Endogenous pain modulation in response to exercise in patients with rheumatoid arthritis, patients with chronic fatigue syndrome and comorbid fibromyalgia, and healthy controls

Temporal summation (TS) of pain, conditioned pain modulation (CPM), and exercise-induced analgesia (EIA) are frequently examine in chronic pain populations as an indicator for enhanced pain facilitation and impaired endogenous pain inhibition, respectively, but interactions are still unclear both in healthy controls and in chronic pain patients. Therefore, the present double-blind randomized placebo-controlled study evaluates pains cores, TS, and CPM in response to exercise in healthy controls, patients with chronic fatigue syndrome and comorbid fibromyalgia (CFS/FM), and patients with rheumatoid arthritis (RA), both under placebo and paracetamol condition. Fifty-three female volunteers – of which 19 patients with CFS/FM, 16 patients with RA, and 18 healthy controls – performed a submaximal exercise test on a bicycle ergometer on 2 different occasions (paracetamol vs. placebo), with an interval of 7 days. Before and after exercise, participants rated pain intensity during TS and CPM. Patients with rheumatoid arthritis showed decreased TS after exercise, both after paracetamol and placebo (P<0.05). In patients with CFS/FM, results were less univocal. A nonsignificant decrease in TS was only seen following a subject's having taken paracetamol. CPM responses to exercise are inconclusive, but seem to worsen after exercise. No adverse effects were seen.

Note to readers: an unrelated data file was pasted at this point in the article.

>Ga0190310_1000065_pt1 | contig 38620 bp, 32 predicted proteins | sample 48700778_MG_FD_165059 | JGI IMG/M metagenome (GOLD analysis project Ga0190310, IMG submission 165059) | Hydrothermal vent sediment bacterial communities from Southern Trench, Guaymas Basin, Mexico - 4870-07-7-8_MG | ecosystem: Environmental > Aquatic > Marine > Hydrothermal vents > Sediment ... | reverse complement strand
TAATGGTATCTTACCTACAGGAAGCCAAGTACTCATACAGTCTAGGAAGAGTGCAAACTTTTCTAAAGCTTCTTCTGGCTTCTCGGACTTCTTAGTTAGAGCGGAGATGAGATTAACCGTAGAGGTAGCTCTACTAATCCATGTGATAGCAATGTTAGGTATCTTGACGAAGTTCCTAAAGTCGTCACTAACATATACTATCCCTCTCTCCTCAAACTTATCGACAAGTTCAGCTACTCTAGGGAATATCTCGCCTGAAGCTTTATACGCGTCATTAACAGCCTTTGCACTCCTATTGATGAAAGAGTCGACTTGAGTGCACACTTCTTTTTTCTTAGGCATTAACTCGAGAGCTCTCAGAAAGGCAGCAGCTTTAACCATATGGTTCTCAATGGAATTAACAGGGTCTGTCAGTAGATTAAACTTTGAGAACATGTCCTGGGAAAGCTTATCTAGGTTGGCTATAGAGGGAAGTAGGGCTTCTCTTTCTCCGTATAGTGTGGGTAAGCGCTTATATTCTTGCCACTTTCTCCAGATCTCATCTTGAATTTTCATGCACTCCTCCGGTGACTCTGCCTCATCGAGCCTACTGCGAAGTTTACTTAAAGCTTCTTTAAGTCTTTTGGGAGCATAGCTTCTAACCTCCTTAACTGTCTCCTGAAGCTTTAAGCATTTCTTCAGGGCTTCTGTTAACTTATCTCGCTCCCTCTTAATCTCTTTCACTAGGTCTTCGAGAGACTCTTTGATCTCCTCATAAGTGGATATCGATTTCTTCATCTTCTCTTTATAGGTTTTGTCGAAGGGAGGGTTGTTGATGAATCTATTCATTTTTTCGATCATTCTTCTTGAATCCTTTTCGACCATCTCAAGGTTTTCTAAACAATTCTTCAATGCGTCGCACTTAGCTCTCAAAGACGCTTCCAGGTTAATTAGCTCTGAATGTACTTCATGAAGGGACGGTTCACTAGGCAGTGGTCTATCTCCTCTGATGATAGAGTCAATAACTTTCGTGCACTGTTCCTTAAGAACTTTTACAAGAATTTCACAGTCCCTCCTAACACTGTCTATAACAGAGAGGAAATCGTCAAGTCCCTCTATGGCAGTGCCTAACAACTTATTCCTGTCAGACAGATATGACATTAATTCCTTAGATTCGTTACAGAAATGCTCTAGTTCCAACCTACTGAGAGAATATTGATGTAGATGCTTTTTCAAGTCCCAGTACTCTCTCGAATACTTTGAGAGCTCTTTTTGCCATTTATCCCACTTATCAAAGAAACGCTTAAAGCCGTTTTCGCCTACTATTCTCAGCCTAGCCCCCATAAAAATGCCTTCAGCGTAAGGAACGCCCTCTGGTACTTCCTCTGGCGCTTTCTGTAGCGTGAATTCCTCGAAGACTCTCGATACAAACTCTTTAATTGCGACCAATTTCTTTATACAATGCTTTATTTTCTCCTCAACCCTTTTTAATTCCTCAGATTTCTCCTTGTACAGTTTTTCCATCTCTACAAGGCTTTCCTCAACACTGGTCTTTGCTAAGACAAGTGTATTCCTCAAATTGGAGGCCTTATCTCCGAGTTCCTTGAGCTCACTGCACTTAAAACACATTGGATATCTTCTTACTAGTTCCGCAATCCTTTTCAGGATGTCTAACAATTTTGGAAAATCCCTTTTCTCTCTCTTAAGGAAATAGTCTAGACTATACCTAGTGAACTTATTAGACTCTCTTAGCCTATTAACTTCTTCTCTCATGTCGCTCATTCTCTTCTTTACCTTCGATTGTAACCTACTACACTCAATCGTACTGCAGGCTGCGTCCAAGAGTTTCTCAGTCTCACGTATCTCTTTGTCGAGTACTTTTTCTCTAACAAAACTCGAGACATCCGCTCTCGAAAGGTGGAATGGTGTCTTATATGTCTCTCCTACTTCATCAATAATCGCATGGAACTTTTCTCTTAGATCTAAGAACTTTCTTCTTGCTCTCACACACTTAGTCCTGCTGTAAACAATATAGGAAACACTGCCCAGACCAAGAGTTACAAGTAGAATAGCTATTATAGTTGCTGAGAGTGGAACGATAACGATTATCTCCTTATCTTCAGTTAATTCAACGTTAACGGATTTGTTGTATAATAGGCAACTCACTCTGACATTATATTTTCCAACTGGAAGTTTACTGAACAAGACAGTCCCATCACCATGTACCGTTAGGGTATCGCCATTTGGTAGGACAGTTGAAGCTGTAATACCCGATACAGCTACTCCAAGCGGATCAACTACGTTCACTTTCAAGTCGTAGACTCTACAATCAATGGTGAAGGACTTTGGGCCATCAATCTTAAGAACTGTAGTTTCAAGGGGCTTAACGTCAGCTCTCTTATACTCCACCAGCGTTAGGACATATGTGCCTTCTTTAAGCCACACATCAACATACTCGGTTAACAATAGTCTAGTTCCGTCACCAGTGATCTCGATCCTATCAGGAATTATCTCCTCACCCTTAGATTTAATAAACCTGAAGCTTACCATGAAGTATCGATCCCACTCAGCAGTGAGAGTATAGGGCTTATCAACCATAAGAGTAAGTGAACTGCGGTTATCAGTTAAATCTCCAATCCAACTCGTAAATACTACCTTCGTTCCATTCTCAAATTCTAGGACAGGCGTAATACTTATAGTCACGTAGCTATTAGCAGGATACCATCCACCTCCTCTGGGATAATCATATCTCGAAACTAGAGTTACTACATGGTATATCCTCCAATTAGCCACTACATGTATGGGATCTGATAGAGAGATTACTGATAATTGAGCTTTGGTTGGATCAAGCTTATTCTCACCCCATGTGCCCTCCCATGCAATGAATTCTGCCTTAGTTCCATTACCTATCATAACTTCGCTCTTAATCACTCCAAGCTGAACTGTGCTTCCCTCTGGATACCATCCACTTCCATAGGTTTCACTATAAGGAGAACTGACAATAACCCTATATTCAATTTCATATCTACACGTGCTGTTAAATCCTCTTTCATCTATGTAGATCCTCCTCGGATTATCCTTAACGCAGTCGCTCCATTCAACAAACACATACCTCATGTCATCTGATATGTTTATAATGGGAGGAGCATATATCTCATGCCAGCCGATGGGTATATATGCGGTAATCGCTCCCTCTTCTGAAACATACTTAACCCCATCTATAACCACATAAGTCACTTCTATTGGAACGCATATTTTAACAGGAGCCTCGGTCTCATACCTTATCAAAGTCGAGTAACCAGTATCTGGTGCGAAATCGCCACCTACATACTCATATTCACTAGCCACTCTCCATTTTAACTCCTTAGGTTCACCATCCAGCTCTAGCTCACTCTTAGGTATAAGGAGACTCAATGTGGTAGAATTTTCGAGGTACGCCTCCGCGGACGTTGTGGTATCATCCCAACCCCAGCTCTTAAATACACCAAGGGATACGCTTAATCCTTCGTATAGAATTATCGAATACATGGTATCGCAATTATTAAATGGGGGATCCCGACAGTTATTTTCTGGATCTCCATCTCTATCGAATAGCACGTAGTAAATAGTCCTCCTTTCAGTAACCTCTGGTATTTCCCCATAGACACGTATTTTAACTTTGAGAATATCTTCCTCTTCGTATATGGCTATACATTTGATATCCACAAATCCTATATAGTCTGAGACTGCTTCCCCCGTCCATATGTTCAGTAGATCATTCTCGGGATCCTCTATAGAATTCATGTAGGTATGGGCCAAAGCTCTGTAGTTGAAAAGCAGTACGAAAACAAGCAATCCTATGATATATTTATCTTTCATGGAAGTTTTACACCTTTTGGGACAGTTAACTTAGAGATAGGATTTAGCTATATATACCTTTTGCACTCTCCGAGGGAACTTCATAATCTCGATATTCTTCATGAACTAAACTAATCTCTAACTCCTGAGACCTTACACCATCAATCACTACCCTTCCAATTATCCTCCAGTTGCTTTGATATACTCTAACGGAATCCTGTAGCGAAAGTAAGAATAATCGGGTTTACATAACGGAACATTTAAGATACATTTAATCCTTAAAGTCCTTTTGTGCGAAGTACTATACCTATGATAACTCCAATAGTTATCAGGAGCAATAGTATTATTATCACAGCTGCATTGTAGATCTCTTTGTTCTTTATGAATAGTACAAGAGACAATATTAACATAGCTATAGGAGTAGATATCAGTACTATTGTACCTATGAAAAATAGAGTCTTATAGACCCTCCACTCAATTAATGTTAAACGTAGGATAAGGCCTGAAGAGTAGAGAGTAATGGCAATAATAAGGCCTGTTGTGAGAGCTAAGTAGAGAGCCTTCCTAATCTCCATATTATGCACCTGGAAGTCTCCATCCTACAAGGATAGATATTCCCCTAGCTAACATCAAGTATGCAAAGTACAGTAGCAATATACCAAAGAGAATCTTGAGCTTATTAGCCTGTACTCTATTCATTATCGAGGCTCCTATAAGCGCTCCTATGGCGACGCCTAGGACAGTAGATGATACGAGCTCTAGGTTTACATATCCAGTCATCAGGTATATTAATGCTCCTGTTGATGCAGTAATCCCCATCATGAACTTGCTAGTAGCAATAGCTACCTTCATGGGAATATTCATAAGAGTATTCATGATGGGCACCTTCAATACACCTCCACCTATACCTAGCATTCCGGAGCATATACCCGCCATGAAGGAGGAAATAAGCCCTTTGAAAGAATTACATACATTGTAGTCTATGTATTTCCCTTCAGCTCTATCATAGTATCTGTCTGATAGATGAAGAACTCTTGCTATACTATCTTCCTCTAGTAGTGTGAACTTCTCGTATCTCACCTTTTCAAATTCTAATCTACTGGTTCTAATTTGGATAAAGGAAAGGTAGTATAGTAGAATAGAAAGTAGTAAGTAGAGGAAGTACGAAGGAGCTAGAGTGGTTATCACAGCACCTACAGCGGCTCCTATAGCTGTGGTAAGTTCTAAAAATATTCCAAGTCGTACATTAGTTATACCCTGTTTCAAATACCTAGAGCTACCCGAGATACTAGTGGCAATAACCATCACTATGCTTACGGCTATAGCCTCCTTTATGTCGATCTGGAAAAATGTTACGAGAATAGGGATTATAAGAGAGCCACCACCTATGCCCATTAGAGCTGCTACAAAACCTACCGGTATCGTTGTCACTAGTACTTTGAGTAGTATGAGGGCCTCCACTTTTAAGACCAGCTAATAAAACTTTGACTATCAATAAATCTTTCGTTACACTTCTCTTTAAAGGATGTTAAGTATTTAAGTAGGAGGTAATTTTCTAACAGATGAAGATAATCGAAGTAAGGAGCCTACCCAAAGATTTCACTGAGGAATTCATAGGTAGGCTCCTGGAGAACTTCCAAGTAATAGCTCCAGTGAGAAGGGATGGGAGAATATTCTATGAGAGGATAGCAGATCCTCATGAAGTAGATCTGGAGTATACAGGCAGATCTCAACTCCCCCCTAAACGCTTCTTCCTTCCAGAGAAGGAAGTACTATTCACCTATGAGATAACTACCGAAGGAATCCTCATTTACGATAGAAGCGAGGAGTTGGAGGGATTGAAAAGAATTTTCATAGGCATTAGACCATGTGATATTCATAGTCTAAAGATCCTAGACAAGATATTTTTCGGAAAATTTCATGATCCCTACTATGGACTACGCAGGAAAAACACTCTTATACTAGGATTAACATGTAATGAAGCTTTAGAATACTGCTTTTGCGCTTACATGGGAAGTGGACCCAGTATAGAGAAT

This study evaluates pain scores, TS, and CPM in response to submaximal exercise in 2 different chronic pain populations and healthy controls. In patients with RA, exercise had positive effects on TS, suggesting normal EIA. In patients with CFS/FM, these positive effects were only see after paracetamol and results lacked consistency.

Neck Pain

Out of all 291 conditions studied in the Global Burden of Disease 2010 Study, neck pain ranked 4th highest in terms of disability and 21st in terms of overall burden.

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